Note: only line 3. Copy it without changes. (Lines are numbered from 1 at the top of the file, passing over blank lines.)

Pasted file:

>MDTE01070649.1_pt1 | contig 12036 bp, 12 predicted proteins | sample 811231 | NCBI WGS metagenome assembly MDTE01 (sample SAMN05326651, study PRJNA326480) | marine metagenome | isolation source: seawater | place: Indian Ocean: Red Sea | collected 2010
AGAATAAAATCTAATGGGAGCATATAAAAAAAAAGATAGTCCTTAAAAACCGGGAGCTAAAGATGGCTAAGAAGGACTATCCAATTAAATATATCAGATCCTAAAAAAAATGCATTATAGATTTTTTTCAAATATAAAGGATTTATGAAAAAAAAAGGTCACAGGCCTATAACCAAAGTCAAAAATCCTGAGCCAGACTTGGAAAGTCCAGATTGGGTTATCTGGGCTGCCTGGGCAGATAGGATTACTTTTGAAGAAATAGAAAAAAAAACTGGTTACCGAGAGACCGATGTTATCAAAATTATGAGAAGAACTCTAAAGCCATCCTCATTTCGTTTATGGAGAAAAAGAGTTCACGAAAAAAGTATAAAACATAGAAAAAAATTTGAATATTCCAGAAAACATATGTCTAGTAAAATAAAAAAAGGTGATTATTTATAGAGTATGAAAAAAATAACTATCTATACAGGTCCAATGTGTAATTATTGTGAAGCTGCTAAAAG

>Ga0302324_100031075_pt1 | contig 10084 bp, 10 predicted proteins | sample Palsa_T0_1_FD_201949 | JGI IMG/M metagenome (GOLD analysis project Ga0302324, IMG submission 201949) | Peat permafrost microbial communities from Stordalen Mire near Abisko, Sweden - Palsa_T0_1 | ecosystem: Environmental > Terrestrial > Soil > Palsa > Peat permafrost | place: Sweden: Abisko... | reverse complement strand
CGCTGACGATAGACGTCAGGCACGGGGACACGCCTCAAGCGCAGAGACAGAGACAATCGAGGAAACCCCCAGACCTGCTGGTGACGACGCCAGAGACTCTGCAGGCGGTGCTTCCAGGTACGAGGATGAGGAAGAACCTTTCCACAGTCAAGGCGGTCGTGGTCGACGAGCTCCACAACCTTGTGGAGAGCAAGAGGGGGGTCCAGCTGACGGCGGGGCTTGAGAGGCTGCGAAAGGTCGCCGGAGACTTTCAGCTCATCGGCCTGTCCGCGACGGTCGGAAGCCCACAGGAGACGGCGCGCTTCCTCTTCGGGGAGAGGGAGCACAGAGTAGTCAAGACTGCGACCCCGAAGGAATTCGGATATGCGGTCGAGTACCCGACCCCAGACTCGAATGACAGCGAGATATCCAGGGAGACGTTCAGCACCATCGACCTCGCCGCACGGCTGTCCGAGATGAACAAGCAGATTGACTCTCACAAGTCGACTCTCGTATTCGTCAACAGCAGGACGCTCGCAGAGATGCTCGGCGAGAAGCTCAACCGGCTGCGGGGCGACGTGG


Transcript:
>Ga0302324_100031075_pt1 | contig 10084 bp, 10 predicted proteins | sample Palsa_T0_1_FD_201949 | JGI IMG/M metagenome (GOLD analysis project Ga0302324, IMG submission 201949) | Peat permafrost microbial communities from Stordalen Mire near Abisko, Sweden - Palsa_T0_1 | ecosystem: Environmental > Terrestrial > Soil > Palsa > Peat permafrost | place: Sweden: Abisko... | reverse complement strand